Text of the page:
"Greatly have they afflicted me from my youth, yet they have not prevailed against me. The plowers plowed upon my back; they made long their furrows." Let them be like the grass on the housetops, which withers before it grows up, with which the reaper does not fill his hand nor the binder of sheaves his arms. Psalm 129:3, 6-7The psalmist describes his affliction in terms of plowing, an analogy used sometimes in Scripture for punishment, but only this once for the suffering of the righteous. It interests me. Why plowing? I think the comparison between the righteous and the wicked in this Psalm yields great theological fruit.
Notice, first, that the suffering of the righteous is as plowing- the wicked make "long their furrows" upon the back of the righteous man. The text doesn't explicitly say this here, but Scripture always testifies to the connection between plowing and harvesting. Those who plow iniquity and sow trouble reap iniquity and trouble (Job 4:8). The lazy man doesn't plow, and so never collects a harvest (Proverbs 20:4). According to Paul, plowers should plow in hope of the harvest (1 Corinthians 9:10).
Though the Psalmist doesn't speak of harvesting in respect to the righteous, he does in respect to the wicked. In his curse he says "let them be like the grass on the housetops which withers before it grows up, with which the reaper does not fill his hand nor the binder of sheaves his arms" (vv. 6-7). The harvest here is connected with the last verse of the Psalm: people who pass by them will not say, "the blessing of the Lord be upon you!" (v. 8).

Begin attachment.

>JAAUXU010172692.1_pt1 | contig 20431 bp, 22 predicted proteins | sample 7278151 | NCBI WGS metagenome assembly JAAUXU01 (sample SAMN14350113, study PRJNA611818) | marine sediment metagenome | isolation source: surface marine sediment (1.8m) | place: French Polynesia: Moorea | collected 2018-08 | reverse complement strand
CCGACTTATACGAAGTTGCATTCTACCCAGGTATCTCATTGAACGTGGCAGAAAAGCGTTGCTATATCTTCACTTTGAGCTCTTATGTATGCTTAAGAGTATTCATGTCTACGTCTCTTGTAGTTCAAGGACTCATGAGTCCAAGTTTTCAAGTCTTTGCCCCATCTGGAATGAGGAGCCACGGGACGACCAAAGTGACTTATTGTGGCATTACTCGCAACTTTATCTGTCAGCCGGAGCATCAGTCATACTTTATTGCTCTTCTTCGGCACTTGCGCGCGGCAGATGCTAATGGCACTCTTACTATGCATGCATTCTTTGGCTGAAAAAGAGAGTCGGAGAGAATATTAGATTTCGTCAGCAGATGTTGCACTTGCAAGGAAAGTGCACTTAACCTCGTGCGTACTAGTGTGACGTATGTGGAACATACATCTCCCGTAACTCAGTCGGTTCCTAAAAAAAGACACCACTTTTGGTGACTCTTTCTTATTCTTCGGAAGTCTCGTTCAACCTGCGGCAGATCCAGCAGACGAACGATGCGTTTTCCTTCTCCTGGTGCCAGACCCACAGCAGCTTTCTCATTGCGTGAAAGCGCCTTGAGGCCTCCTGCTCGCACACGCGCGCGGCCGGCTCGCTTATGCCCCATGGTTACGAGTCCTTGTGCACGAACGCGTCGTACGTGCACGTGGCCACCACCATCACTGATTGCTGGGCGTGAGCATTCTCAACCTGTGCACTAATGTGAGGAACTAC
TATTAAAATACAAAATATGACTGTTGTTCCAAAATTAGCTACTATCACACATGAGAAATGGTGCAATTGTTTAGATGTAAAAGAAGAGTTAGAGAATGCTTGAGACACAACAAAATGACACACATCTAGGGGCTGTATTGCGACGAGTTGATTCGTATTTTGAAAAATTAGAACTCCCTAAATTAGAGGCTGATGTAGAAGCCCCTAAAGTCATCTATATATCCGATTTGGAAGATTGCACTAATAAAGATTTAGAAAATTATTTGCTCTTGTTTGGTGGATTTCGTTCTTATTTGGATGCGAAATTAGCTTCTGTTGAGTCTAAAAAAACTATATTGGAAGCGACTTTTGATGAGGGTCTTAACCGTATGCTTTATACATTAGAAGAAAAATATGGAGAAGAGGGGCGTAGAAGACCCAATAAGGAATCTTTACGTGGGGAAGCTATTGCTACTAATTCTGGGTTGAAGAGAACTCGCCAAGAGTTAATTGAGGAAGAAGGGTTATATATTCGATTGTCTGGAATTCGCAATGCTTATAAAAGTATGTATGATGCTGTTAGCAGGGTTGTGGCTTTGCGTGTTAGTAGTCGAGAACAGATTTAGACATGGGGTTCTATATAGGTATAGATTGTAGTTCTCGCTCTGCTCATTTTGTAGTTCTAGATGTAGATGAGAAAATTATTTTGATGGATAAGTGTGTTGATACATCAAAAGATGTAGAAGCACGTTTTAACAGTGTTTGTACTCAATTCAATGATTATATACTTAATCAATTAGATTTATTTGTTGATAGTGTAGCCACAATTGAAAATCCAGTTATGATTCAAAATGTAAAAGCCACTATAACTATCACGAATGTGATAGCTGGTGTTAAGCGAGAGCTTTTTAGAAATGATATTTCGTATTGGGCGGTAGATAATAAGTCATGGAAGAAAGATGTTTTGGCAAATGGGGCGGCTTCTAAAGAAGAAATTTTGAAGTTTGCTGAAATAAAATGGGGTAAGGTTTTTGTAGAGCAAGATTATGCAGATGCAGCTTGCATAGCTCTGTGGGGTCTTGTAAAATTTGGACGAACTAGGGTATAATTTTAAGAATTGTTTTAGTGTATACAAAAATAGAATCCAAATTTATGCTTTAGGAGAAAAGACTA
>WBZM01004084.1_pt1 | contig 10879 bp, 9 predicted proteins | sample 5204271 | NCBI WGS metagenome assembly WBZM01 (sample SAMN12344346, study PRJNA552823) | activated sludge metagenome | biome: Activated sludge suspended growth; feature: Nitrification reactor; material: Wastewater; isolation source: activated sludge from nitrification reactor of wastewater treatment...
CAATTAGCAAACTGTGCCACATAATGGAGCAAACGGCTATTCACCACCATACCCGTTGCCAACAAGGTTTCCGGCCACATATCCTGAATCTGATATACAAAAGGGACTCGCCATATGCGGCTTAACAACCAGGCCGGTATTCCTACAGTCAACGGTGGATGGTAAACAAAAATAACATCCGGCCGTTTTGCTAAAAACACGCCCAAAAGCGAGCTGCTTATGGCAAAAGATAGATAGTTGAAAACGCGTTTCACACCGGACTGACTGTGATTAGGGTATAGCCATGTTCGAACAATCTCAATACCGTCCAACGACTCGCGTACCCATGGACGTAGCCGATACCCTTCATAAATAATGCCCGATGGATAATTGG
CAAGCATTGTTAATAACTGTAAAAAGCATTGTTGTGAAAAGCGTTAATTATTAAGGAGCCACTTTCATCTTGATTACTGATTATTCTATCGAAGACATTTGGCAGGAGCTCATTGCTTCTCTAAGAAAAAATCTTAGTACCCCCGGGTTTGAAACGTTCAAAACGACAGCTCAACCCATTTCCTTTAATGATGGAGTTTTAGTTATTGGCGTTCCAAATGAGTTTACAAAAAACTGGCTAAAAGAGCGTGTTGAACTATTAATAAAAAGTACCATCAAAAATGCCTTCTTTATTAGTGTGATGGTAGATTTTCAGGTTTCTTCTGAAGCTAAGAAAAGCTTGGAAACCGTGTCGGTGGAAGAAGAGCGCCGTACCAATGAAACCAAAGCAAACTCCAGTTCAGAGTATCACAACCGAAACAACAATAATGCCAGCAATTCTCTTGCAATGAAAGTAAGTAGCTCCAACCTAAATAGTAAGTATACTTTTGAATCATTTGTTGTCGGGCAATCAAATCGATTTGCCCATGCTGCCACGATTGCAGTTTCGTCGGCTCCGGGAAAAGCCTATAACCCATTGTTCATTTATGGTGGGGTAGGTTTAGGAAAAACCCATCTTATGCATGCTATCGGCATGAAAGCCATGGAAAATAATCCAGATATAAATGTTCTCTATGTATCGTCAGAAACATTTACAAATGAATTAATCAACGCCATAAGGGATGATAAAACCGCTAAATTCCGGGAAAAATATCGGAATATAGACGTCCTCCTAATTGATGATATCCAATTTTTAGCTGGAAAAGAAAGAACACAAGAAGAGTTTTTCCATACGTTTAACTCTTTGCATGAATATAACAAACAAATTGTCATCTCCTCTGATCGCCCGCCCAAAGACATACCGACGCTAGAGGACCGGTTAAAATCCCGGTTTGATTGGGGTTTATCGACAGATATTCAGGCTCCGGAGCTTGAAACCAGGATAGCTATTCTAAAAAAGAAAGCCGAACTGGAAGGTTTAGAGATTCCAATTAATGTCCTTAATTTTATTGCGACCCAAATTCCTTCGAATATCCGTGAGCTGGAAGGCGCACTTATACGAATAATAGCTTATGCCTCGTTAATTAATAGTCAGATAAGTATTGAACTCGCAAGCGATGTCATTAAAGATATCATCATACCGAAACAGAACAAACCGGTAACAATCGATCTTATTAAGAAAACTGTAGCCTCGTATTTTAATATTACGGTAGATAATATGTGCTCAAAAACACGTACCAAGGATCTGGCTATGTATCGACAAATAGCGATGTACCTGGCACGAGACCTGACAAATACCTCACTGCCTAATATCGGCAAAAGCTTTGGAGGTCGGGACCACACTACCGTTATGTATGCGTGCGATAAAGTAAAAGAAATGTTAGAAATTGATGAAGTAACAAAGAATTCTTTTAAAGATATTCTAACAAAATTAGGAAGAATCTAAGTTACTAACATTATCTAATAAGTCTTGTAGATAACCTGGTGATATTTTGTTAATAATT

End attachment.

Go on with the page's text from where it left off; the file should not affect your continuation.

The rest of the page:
Here's my point: harvesting comes after plowing. The plowing here is suffering; the harvest is God's blessing. Listen to the Psalmist in Psalm 119: "This is my comfort in my affliction, that your promise gives me life" (Psalm 119: 50). His hope of the harvest comforts him during the plowing. "Before I was afflicted I went astray, but now I keep your word. It is good for me that I was afflicted, that I might learn your statutes. I know, O Lord, that your rules are righteous, and that in faithfulness you have afflicted me" (Psalm 119: 67, 71, 75).
Weary and afflicted believer, listen: God knows your pain, and he does not delight in it for its own sake. But you do not know the full scope of his work in your life, and in the life of his church; he has afflicted that he might raise up. If you are now being sown in weakness, know that you will be raised in power. Know that he who afflicts you is faithful, and faithful are the wounds of a friend. If we suffer with him, we will be glorified together. This is only the planting; soon comes the harvest.
Be still my soul, your Father knows your pain,
The Spirit's groans are mingled with your own.
O troubled soul, Christ underwent the same-
What sorrow have you which he does not know?
"Unless a grain of wheat falls into the earth and dies, it remains alone; but if it dies, it bears much fruit" (John 12:24).